Thursday, July 29, 2010

Windows Live Messenger error 80048051

Sometimes Windows Live Messenger will refuse to log in, returning the error code 80048051. Messenger somehow thinks you are not online and will simply not access the Internet or even try to get online.

The reason for this is because Windows Live Messenger thinks you are in "offline mode". You probably used Internet Explorer recently and it set an offline mode flag when it shut down. You probably didn't even realize it was doing such a thing.

Messenger uses this flag to determine whether it should log in. If it sees that the system is in offline mode, it will simply refuse to connect. Why Microsoft tied Messenger to IE's settings is inscrutable to me. It breaks Messenger for no reason whatsoever.

THE FIX: Start up IE and access a website. Click on a link to activate online mode. If IE does not ask you if you want to go into online mode, keep clicking on links until IE pops up a dialog box asking you about it. Select the option that will put you back into online mode. Then, with IE in online mode, exit IE. This will force the offline/online mode setting to be set, and Messenger will now be able to get online.

Windows Live Messenger does not log in. Error 80048051 is shown

Windows Live Messenger has detected that the system is in Offline Mode

Set the Internet Offline Mode setting to Online Mode

How to do it:
1) Launch IE
2) Browse until IE asks you to work online (to turn online mode ON)
3) Enter online mode
4) Close IE

Hopefully Microsoft fixes this or at least provides a method that the user can turn online mode ON from Messenger.

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Sunday, April 25, 2010

A bug with Live Messenger on Windows 7

When I am running Windows Live Messenger on this Windows 7 machine, the Start bar shows 2 icons for the application. There seems to be a windows for Me (Available) and Windows Live Messenger.

Clicking either one takes me to the same application. And as far as I can tell, there is only the one application open.

It would be nice if I could just click on the start bar icon and not have to deal with a second menu.

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Monday, May 11, 2009

Visual C++ 2008 Express: How to add class member?

Yes, I know I can add a class member by hand.

But since the GUI gives me a wizard to create a class, why doesn't it also give me a wizard to add a member or method to that class?

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Wednesday, April 16, 2008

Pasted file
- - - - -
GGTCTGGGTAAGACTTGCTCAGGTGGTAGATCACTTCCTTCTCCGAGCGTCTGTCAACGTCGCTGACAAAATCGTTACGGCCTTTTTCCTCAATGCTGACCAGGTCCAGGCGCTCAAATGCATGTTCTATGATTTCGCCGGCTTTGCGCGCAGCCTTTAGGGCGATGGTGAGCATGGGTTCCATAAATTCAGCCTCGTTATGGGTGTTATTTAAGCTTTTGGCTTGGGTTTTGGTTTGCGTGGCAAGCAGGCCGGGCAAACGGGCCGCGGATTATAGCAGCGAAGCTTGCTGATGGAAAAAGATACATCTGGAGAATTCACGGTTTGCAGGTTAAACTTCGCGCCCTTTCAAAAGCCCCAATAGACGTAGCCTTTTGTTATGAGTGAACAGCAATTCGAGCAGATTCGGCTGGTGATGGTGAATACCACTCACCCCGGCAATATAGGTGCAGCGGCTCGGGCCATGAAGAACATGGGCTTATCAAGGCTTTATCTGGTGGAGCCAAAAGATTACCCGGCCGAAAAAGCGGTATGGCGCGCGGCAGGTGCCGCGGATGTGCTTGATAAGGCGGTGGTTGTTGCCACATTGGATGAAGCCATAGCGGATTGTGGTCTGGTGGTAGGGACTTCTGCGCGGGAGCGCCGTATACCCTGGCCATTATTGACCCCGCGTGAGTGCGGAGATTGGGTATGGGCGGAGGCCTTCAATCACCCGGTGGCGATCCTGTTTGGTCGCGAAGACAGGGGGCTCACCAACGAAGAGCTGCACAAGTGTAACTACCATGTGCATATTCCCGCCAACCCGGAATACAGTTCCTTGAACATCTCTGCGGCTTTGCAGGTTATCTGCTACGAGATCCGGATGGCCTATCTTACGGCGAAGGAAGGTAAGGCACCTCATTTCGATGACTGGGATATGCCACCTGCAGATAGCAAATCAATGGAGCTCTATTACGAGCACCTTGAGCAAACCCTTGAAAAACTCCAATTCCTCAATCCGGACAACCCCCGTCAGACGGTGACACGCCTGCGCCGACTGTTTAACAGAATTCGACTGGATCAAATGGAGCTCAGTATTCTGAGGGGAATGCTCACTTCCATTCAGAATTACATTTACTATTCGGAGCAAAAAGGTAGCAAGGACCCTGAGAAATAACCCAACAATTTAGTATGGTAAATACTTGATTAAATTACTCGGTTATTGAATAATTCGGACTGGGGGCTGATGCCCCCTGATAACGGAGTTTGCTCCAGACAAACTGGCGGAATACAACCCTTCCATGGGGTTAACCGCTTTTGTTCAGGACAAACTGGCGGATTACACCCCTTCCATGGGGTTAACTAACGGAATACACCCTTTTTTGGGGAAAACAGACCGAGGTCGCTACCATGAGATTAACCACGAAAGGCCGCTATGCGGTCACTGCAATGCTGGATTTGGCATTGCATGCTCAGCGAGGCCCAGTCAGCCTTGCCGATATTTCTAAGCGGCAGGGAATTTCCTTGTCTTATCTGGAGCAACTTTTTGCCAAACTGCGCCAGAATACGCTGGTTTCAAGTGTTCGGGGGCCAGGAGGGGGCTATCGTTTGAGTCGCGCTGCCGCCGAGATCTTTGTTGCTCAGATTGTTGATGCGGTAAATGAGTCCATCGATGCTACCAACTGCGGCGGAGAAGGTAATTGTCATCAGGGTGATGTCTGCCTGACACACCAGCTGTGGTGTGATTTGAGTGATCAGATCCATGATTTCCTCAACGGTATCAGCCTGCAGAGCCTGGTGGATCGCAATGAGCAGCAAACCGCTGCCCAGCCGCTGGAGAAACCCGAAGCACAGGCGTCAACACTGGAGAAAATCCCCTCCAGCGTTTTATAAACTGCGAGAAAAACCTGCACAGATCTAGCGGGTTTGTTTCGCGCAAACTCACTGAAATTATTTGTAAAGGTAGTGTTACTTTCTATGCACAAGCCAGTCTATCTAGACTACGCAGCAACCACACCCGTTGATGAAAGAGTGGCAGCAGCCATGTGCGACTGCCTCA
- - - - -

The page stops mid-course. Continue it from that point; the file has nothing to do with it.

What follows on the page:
Study material: Program structure and interpretation

Someone posted a link to the MIT coursework for "Structure and Interpretation of Computer Programs". There is also a full online version of the textbook.

It would be nice to get the textbook as a PDF.

Sunday, March 09, 2008

Firefox feature I would like

Sometimes I am using tabs to browse pages in Firefox and come across a page that I would like to open in a new browser. Of course, this is very easily done by right-clicking the link and selecting Open in New Browser.

However, if I already have the page open in a tab, I would like to be able to right-click the tab and have something like "Move current tag to new browser" and then have the current tab moved to a new browser instance, including all the tab history. The original tab could then be deleted from the original browser instance.

I bet there's already something like this on the plug-in page.

Tuesday, June 05, 2007

Trolls hit the BBC

If you've been paying attention to the 2012 Olympic bid, you'll have already heard of London's official Olympic logo. It's hideously ugly and pretty hard to figure out unless you stare at it for a while.

The BBC asked its audience to send in alternative logos, and the response was deafening. People did not like the official logo at all. It doesn't represent anything about London, and looks to be thrown together in a rush rather than carefully designed.

One response in particular was quite an eyeful. If you've ever had the honor of gracing your screen with the "goatse man", you'll recognize the logo in question. Have a gander.

And for God's sake, don't search for "goatse man"! Seriously. Don't click on this link.

Wednesday, May 30, 2007

Loose coupling/tight coupling: When things go wrong